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Construction Safety

Determining a Construction Site's Character

TJ Lyons | December 20, 2019

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Construction workers shaking hands

I have likely visited over 400 projects in my career. Big and small, each has a character (not a culture) you pick up right away. If you take the time to listen and look for a site's character, you will gain an understanding of how much leadership cares about safety—and those who work there.

This article offers some tips you can use as an audit for gauging a site for its care and "character"—to search for the best practices you hope to see. To gauge character, we first have to define it. How do you feel when you arrive on the site? What opinions do you form as you walk the construction site and from listening to those running the show?

We all have that one friend or uncle who will say the oddest and perhaps the sweetest things. You listen and see how he handles himself, what he says, and how he looks. For ages, humans have appraised others based on one thing: would you be willing to let this guy into your cave for the night? You would never describe that uncle as "he is such a culture," but you would certainly describe him to others as "a real character." That's how I characterize a work site.

Walking a construction site is like visiting relatives for Christmas. When you arrive, you will be welcomed. You will most likely overhear some bickering, but you know the occupants love each other. Same with a construction site. Is safety an operational concern, or does "safety" take care of safety? This is critical to know and easier to determine than you think. A great example: after your site walk, does the project manager ask, "Well, what did you think of my ?" That is what you want to hear. If he doesn't ask, that's what you need to know.

Here is a list of those little things on a construction site that speak loudly. The more important ones are shown in italics.


Who checks you in? Is that a safety function, or does the operation team oversee visitors?

Did your contact meet you and say, "Let's meet when you clear the drug test and orientation?"

To get a badge as a visitor, was there any discussion of the site's safety expectations?

Were you required to provide proof of drug testing?

Was a separate orientation required by the general contractor and the owner, or just one offered up?

Was the orientation presented by the safety person for the site, or was it a video fired up and lights dimmed?

During the orientation, was hands-on equipment like tool tethers, fall protection equipment, and broken tools used to explain what right and wrong looked like?

Did someone from the operations team, such as the project manager, welcome you during the orientation?

Were you asked to sign a letter or poster of safety commitment during orientation?

Did you receive a summary to remind you of the "site rules" in a booklet or wallet card?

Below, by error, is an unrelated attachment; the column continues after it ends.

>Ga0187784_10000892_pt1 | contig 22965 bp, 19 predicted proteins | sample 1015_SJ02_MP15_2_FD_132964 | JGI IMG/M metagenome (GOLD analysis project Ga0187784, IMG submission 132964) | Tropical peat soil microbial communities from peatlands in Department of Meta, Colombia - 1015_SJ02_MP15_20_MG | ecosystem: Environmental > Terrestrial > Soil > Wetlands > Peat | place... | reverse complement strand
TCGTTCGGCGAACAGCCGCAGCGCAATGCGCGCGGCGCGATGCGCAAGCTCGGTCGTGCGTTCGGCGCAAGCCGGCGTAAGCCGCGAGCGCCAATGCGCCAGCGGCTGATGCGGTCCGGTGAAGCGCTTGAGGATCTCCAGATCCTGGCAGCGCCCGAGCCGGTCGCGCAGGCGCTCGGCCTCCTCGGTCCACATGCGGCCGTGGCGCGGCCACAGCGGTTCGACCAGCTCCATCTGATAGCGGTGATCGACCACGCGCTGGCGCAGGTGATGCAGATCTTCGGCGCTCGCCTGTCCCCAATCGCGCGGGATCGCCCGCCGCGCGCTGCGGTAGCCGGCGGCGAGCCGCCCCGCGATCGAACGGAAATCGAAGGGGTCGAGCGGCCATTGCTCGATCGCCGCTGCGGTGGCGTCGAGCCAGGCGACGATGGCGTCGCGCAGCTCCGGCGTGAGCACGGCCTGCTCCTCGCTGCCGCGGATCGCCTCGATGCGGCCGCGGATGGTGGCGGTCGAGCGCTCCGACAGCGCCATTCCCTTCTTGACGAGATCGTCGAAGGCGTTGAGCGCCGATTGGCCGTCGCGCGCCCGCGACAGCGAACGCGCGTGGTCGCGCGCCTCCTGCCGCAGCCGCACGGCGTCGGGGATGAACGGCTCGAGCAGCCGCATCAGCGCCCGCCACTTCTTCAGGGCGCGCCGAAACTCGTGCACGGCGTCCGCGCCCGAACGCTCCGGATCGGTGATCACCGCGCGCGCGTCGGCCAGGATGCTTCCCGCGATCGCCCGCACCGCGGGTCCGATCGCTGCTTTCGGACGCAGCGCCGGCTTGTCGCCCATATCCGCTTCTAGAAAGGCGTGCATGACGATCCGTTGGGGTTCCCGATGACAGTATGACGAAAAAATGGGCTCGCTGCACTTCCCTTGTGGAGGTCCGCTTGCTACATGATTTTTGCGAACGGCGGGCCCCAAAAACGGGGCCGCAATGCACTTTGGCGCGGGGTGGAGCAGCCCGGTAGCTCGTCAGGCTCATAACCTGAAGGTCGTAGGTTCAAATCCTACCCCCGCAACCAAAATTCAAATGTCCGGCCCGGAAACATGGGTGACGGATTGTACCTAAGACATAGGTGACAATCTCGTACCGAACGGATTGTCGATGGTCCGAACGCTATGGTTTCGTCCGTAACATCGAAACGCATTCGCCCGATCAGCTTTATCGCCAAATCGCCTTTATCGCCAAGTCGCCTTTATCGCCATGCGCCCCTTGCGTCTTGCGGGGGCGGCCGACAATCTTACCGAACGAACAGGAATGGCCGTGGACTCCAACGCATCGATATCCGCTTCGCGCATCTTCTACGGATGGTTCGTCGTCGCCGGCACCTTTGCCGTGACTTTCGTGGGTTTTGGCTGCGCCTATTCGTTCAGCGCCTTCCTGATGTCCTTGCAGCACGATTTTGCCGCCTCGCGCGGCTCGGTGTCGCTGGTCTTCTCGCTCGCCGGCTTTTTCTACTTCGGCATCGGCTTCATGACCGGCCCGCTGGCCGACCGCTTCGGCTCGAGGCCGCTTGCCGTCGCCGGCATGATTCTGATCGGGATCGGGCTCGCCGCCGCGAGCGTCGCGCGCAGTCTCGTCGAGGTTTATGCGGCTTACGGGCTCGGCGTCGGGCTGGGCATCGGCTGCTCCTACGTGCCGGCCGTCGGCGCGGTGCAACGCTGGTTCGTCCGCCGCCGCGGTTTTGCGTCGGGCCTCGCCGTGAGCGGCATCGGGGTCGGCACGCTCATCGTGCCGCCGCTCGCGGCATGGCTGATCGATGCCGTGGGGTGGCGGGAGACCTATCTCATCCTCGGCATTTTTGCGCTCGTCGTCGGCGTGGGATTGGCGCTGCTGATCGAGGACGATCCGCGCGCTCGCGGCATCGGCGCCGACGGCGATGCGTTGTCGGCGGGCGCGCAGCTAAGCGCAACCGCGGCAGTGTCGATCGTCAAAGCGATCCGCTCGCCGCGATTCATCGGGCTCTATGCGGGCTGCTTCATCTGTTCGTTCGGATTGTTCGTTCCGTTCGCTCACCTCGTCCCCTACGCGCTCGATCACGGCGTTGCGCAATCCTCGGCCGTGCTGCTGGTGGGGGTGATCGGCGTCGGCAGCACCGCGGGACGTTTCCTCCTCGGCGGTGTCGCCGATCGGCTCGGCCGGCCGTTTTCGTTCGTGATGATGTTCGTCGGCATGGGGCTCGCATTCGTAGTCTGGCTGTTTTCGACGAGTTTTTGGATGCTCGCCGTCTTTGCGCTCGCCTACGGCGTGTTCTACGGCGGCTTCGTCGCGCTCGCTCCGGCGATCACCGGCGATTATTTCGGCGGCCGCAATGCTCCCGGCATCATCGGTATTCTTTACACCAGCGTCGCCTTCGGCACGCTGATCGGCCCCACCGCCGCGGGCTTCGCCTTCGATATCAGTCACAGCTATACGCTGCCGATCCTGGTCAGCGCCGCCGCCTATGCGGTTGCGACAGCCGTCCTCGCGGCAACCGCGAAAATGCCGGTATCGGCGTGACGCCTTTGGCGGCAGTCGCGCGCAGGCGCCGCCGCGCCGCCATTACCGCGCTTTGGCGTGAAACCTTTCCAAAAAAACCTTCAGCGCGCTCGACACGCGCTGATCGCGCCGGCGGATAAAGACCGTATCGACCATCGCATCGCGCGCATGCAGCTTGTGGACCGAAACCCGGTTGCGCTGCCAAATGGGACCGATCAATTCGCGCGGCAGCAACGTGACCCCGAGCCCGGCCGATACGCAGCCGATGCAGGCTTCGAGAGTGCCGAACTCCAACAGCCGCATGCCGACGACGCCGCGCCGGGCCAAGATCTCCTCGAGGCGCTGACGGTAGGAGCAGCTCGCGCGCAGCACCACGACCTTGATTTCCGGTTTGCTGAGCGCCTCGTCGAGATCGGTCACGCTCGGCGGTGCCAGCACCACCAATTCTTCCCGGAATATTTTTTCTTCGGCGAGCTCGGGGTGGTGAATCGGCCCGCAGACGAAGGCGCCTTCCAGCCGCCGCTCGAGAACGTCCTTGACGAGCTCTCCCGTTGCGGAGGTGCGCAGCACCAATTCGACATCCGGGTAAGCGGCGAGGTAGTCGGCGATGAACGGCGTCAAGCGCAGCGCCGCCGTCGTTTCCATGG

Did those presenting offer you their card or contact information so you could reach out at any time?

Did the person speaking share their background and goals for the site safety efforts?

Was the lanyard for your badge clipped or tear-away in design? Small things are important.

Were you free to roam after orientation, or did you need to wait for your contact to be escorted?

The Trailer

This could be a portable trailer(s), a rented house across the street, a small office-like shipping container, a portion of building already completed, or a lower finished floor.

Is there a tool or device to scrape the snow and mud off your boots outside the entrance?

When you enter, did someone greet and guide you to your destination?

Was the office empty of people, allowing you to free-range examine purses, letters, and computers?

Can you easily see those Occupational Safety and Health Administration posting and state wage posters?

Are there hard hats, gloves, and safety glasses hanging ready for visitors?

Was there a sign for an automated external defibrillator, and is one truly hanging there?

Is the floor a dusty mess or clean?

Can you spot a fire extinguisher or a sign pointing to one?

Is there a smoke alarm over your head?

Most important, is there a coffee pot?

Are there EXIT signs where you can leave, and EXIT sign where you should not?

The Site (Not What's Being Built)

Is there a badge reader and turnstile for site access with personal protective equipment reminders before you head in?

Is there a comfortable place for the workers to rest and have a break?

  • Is it warmed or cooled as needed?
  • Is there enough light to see what you are eating and reading?
  • Is the floor dirt, or something you would want to walk on?
  • Is there a spot for workers to store their lunch pails in the morning for breaks later?
  • Are there any posters or indications recognizing individuals for anything?
  • Are there picnic tables outside for those that want some sun?
  • Is there a spot for smokers? Are the cigarette butts on the ground or put out in a container?